Angry street vendors, Malawi police clash in Blantyre

Hundreds of irate street vendors Thursday evening engaged police and Blantyre City Council (BCC) enforcement officers in aggressive sprinting battles as the later tried to remove them from undesignated trading points.

BCC, police and representatives of the vendors’ union on Thursday jointly re-launched the ‘operation dongosolo’ as they guarded all illegal trading places within Blantyre Central Business District (CBD), Limbe and Ginnery Corner areas.

By 06:00hrs over 150 police and BCC enforcement officers had already been deployed in the streets to prevent the vendors from displaying their merchandise in illegitimate selling points.

But what appeared to be a perfect and harmless operation throughout the day turned vicious just after 17.00hrs when some vendors, both men and women, forcefully raided the government agents and forced them to retreat from the streets earlier than planned.

Police strategically stationed on street corners to check any trouble
Police strategically stationed on street corners to check any trouble

Police had to reinforce their command by firing teargas to violently disperse the charging street vendors. No casualties were recorded.

According to sources, the operation, which is scheduled to go into full swing for 10 days starting Thursday (November 21) before scaling down, will be starting from 06:00am and finish at 10:00pmevery day.

In Limbe the angry vendors raided the enforcement teams at Kapenga minibus stage and Shoprite, where they were protecting, and started throwing stones at them forcing the team to call for back-up service from the Police Mobile Service.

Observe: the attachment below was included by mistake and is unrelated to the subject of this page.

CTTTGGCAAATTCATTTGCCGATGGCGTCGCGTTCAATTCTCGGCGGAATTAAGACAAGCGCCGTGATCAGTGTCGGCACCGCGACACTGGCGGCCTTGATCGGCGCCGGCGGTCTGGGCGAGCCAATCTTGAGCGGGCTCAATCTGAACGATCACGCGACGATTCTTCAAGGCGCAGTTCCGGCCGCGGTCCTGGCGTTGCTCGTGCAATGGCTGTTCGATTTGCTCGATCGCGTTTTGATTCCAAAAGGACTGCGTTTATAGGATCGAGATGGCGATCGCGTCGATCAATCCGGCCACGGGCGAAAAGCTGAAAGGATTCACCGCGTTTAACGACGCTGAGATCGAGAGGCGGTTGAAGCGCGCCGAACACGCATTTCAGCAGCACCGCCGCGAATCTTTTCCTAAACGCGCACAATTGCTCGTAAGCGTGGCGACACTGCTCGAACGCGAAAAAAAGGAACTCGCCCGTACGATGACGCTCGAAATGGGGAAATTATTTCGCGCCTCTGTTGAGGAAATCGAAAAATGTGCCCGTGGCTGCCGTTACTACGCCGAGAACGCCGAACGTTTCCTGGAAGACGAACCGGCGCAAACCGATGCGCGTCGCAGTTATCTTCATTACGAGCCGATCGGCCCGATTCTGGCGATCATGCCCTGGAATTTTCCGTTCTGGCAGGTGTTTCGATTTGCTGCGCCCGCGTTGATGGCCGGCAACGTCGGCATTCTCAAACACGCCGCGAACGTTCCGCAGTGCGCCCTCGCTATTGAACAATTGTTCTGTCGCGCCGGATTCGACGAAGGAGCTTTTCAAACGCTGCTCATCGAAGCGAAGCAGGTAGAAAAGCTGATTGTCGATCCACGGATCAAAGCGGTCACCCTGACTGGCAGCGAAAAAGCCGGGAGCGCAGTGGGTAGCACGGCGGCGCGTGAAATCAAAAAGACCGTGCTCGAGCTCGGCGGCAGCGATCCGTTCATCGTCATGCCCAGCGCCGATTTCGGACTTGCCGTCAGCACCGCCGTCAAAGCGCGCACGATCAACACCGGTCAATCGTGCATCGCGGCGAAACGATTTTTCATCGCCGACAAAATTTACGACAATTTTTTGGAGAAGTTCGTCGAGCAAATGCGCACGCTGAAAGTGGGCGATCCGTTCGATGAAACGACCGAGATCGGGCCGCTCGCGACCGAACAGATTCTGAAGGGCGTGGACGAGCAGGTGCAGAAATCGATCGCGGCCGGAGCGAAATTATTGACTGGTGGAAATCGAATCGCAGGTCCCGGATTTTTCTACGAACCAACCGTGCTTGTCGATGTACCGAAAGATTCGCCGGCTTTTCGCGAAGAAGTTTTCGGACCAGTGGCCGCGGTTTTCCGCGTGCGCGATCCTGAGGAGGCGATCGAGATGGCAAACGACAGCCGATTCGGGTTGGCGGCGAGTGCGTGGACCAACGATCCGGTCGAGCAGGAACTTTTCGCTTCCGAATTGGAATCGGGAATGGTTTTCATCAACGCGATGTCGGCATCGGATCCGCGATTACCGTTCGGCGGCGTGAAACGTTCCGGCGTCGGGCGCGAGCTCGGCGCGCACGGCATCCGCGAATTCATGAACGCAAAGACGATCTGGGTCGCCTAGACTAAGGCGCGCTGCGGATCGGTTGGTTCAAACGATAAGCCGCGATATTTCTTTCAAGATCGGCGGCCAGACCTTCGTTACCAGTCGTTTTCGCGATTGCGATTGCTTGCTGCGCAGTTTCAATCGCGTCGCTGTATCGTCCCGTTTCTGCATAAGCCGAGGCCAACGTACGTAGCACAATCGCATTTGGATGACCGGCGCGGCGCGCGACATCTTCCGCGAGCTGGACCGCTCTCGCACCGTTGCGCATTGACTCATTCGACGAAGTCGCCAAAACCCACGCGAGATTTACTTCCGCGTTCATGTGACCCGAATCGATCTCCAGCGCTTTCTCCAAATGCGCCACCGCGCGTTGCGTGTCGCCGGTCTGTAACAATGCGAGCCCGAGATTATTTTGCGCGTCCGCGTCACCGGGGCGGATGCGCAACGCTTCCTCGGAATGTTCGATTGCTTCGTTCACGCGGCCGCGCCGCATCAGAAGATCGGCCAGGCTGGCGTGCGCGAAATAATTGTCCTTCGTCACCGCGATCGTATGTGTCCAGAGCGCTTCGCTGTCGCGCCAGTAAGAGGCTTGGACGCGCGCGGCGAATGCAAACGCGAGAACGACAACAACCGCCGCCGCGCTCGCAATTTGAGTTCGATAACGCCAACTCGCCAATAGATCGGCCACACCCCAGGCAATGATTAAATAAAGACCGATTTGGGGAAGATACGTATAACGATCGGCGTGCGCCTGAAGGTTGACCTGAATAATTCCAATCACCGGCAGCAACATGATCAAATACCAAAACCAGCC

At Ginnery Corner the vendors also ganged up to force the security agents out of the Queen Elizabeth Central Hospital (QECH) small gate area where they were patrolling.

The vendors had hidden inside the hospital compound the entire day and as darkness started they, like bees, swarmed the enforcement team, also pelting stones at them compelling them to run away from the spot.

There was no immediate reaction from the police or BCC officials but according to a source privy to the operation, more than 30 people have since been arrested.

“More than 30 people have been arrested in Blantyre and Limbe since the exercise started Thursday morning… Actually the council and police are just continuing with the 2005 government directive that all vendors must get out of the streets to designated places,” he explained.

According to the Local Government Act of 1998, the law only empowers the chief executive officer of the city and district commissioners to create market places and any defiance from that is an offence.

The presence of scores of armed and unarmed police officers, some of them in camouflage gear, from Limbe, Blantyre, Police Mobile Services and Regional Police Headquarters, patrolling the streets Thursday gave hope to the citizenry that sanity had returned to the streets of the once cleanest city in Southern Africa.

Blantyre Police Spokesperson, Elizabeth Divala, told Nyasa Times in an earlier interview, police would also take advantage of the exercise to cleanse the streets of criminals ahead of Christmas and New Year’s festivals.

Other than making the city untidy, social commentators have argued that security in the city is also being compromised with the vendors crowding every space. Pedestrians as well as motorists have also complained of restricted movements.

For the past two weeks, BCC has been conducting consultative meetings between all stakeholders such as the police and vendors’ representatives where an agreement to commence the exercise was reached.

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